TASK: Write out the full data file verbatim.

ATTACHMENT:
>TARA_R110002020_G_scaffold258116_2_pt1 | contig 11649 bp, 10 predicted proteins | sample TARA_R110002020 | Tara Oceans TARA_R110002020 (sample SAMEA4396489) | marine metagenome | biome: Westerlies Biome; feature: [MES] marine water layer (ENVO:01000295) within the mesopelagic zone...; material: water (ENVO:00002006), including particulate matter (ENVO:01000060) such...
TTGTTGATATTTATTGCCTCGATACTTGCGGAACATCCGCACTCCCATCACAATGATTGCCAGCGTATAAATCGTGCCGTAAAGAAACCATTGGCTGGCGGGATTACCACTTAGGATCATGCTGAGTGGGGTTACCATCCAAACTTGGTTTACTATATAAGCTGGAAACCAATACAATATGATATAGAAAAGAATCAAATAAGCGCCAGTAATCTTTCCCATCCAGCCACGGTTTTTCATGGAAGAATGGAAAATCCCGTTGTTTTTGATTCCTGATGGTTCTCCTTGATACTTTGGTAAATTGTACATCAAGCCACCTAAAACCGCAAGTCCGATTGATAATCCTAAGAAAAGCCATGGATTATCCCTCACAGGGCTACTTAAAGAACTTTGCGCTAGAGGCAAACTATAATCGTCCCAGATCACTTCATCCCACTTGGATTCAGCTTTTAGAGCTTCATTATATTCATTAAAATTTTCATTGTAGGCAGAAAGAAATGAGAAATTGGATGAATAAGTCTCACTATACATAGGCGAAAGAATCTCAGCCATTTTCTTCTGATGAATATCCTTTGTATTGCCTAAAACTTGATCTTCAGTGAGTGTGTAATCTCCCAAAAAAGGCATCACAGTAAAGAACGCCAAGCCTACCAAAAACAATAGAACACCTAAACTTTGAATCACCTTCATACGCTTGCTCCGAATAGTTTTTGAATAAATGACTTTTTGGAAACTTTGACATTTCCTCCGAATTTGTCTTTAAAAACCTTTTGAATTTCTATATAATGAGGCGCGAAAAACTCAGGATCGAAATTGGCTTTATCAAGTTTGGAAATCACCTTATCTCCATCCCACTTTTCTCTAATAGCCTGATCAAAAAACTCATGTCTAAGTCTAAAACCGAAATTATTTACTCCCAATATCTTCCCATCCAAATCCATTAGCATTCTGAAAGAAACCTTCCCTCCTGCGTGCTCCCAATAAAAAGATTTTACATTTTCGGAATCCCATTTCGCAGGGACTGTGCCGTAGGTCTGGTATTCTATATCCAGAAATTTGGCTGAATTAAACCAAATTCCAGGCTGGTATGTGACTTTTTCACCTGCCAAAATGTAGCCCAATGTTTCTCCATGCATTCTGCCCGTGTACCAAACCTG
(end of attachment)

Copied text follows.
>TARA_R110002020_G_scaffold258116_2_pt1 | contig 11649 bp, 10 predicted proteins | sample TARA_R110002020 | Tara Oceans TARA_R110002020 (sample SAMEA4396489) | marine metagenome | biome: Westerlies Biome; feature: [MES] marine water layer (ENVO:01000295) within the mesopelagic zone...; material: water (ENVO:00002006), including particulate matter (ENVO:01000060) such...
TTGTTGATATTTATTGCCTCGATACTTGCGGAACATCCGCACTCCCATCACAATGATTGCCAGCGTATAAATCGTGCCGTAAAGAAACCATTGGCTGGCGGGATTACCACTTAGGATCATGCTGAGTGGGGTTACCATCCAAACTTGGTTTACTATATAAGCTGGAAACCAATACAATATGATATAGAAAAGAATCAAATAAGCGCCAGTAATCTTTCCCATCCAGCCACGGTTTTTCATGGAAGAATGGAAAATCCCGTTGTTTTTGATTCCTGATGGTTCTCCTTGATACTTTGGTAAATTGTACATCAAGCCACCTAAAACCGCAAGTCCGATTGATAATCCTAAGAAAAGCCATGGATTATCCCTCACAGGGCTACTTAAAGAACTTTGCGCTAGAGGCAAACTATAATCGTCCCAGATCACTTCATCCCACTTGGATTCAGCTTTTAGAGCTTCATTATATTCATTAAAATTTTCATTGTAGGCAGAAAGAAATGAGAAATTGGATGAATAAGTCTCACTATACATAGGCGAAAGAATCTCAGCCATTTTCTTCTGATGAATATCCTTTGTATTGCCTAAAACTTGATCTTCAGTGAGTGTGTAATCTCCCAAAAAAGGCATCACAGTAAAGAACGCCAAGCCTACCAAAAACAATAGAACACCTAAACTTTGAATCACCTTCATACGCTTGCTCCGAATAGTTTTTGAATAAATGACTTTTTGGAAACTTTGACATTTCCTCCGAATTTGTCTTTAAAAACCTTTTGAATTTCTATATAATGAGGCGCGAAAAACTCAGGATCGAAATTGGCTTTATCAAGTTTGGAAATCACCTTATCTCCATCCCACTTTTCTCTAATAGCCTGATCAAAAAACTCATGTCTAAGTCTAAAACCGAAATTATTTACTCCCAATATCTTCCCATCCAAATCCATTAGCATTCTGAAAGAAACCTTCCCTCCTGCGTGCTCCCAATAAAAAGATTTTACATTTTCGGAATCCCATTTCGCAGGGACTGTGCCGTAGGTCTGGTATTCTATATCCAGAAATTTGGCTGAATTAAACCAAATTCCAGGCTGGTATGTGACTTTTTCACCTGCCAAAATGTAGCCCAATGTTTCTCCATGCATTCTGCCCGTGTACCAAACCTG